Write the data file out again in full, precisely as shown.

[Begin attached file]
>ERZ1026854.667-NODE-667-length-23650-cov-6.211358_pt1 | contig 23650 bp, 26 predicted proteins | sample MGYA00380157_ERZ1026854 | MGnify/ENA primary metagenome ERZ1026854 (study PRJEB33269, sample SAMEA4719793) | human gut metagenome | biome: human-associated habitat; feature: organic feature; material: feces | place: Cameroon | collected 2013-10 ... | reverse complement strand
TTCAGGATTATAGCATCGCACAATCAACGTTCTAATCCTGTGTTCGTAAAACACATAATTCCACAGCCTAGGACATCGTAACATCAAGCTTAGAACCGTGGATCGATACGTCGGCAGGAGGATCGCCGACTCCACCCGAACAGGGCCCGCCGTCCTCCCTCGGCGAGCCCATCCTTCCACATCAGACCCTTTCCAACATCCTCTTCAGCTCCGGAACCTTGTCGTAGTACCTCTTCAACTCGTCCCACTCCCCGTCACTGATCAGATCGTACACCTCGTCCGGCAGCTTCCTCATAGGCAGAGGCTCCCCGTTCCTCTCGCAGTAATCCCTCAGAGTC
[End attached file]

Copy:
>ERZ1026854.667-NODE-667-length-23650-cov-6.211358_pt1 | contig 23650 bp, 26 predicted proteins | sample MGYA00380157_ERZ1026854 | MGnify/ENA primary metagenome ERZ1026854 (study PRJEB33269, sample SAMEA4719793) | human gut metagenome | biome: human-associated habitat; feature: organic feature; material: feces | place: Cameroon | collected 2013-10 ... | reverse complement strand
TTCAGGATTATAGCATCGCACAATCAACGTTCTAATCCTGTGTTCGTAAAACACATAATTCCACAGCCTAGGACATCGTAACATCAAGCTTAGAACCGTGGATCGATACGTCGGCAGGAGGATCGCCGACTCCACCCGAACAGGGCCCGCCGTCCTCCCTCGGCGAGCCCATCCTTCCACATCAGACCCTTTCCAACATCCTCTTCAGCTCCGGAACCTTGTCGTAGTACCTCTTCAACTCGTCCCACTCCCCGTCACTGATCAGATCGTACACCTCGTCCGGCAGCTTCCTCATAGGCAGAGGCTCCCCGTTCCTCTCGCAGTAATCCCTCAGAGTC